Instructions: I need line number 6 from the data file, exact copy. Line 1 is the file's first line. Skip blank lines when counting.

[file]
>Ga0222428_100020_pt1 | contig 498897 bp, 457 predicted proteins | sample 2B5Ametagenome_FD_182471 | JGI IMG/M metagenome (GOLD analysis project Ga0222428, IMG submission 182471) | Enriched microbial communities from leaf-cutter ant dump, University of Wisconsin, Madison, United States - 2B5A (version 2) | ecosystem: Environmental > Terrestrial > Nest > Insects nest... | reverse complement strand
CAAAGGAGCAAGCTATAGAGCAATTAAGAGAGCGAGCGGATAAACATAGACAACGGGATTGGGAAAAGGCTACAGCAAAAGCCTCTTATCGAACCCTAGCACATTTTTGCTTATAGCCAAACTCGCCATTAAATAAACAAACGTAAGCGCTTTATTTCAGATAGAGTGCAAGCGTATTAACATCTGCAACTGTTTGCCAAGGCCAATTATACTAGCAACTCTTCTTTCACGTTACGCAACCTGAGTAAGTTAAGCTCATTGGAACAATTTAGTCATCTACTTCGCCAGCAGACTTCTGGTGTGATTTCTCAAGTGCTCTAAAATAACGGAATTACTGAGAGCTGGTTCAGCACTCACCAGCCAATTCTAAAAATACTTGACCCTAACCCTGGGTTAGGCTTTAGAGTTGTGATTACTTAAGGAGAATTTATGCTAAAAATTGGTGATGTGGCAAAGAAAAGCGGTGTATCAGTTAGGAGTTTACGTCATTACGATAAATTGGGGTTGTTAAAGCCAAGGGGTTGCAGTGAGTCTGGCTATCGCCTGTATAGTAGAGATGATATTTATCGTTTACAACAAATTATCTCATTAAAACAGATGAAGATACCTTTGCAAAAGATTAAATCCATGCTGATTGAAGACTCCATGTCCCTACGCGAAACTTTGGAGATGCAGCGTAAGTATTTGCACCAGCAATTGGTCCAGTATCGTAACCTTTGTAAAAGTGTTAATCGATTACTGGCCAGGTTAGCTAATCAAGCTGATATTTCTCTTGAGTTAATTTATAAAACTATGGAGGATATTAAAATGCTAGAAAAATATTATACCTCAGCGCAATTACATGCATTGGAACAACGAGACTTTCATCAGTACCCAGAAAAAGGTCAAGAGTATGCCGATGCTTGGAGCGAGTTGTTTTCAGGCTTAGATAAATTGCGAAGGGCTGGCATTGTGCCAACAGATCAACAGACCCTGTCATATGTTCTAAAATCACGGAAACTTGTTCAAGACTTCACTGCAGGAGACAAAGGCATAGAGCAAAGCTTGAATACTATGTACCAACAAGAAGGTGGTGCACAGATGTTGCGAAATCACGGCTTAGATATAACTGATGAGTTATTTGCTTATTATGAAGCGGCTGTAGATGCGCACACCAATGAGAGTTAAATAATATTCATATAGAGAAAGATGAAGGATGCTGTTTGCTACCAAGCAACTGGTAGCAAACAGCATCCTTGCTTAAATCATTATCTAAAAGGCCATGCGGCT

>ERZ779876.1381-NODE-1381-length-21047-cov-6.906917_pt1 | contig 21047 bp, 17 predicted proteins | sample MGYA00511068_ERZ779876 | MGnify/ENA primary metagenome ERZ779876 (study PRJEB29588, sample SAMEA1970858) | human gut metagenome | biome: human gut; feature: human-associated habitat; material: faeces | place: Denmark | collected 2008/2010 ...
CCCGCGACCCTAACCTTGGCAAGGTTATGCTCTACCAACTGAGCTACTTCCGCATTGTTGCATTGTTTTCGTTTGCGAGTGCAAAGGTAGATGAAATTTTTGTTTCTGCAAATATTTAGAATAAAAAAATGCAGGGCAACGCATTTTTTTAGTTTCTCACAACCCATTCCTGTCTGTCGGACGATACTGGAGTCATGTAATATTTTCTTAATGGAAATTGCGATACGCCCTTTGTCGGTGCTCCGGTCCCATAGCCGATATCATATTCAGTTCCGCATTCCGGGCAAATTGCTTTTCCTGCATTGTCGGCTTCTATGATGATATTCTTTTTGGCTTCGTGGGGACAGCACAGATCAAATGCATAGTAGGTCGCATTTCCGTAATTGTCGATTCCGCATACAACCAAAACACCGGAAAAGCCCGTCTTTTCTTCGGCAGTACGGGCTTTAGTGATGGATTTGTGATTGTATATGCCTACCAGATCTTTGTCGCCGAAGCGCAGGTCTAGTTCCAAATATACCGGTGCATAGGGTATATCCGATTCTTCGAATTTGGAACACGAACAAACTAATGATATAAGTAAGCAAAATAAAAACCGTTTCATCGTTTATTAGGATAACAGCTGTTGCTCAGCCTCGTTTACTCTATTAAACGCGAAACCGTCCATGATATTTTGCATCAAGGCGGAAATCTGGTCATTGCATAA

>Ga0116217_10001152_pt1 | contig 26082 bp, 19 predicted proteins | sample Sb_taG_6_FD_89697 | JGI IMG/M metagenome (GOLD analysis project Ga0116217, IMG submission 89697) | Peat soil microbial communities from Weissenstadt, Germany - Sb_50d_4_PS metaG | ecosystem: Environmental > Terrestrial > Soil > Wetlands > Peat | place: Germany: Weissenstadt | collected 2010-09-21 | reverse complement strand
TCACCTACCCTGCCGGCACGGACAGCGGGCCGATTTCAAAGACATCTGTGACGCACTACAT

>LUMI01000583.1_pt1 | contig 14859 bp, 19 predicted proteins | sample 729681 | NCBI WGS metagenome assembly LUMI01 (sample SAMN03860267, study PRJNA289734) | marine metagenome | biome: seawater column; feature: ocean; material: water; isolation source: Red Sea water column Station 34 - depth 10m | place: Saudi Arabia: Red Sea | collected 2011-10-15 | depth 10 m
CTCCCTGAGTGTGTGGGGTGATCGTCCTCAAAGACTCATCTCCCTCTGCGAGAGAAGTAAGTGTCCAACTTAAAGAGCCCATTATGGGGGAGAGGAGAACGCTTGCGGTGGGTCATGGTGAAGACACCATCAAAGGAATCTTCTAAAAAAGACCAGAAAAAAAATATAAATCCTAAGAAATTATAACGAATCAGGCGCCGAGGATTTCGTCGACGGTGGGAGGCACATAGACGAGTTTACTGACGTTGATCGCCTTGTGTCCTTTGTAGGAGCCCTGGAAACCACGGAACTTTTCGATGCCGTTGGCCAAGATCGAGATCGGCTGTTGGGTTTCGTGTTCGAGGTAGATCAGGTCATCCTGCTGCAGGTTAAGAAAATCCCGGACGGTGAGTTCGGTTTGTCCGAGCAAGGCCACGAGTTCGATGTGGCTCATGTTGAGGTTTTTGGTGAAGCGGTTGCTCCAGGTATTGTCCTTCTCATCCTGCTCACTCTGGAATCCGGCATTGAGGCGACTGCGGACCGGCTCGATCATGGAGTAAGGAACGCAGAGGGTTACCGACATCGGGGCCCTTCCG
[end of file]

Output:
TCACCTACCCTGCCGGCACGGACAGCGGGCCGATTTCAAAGACATCTGTGACGCACTACAT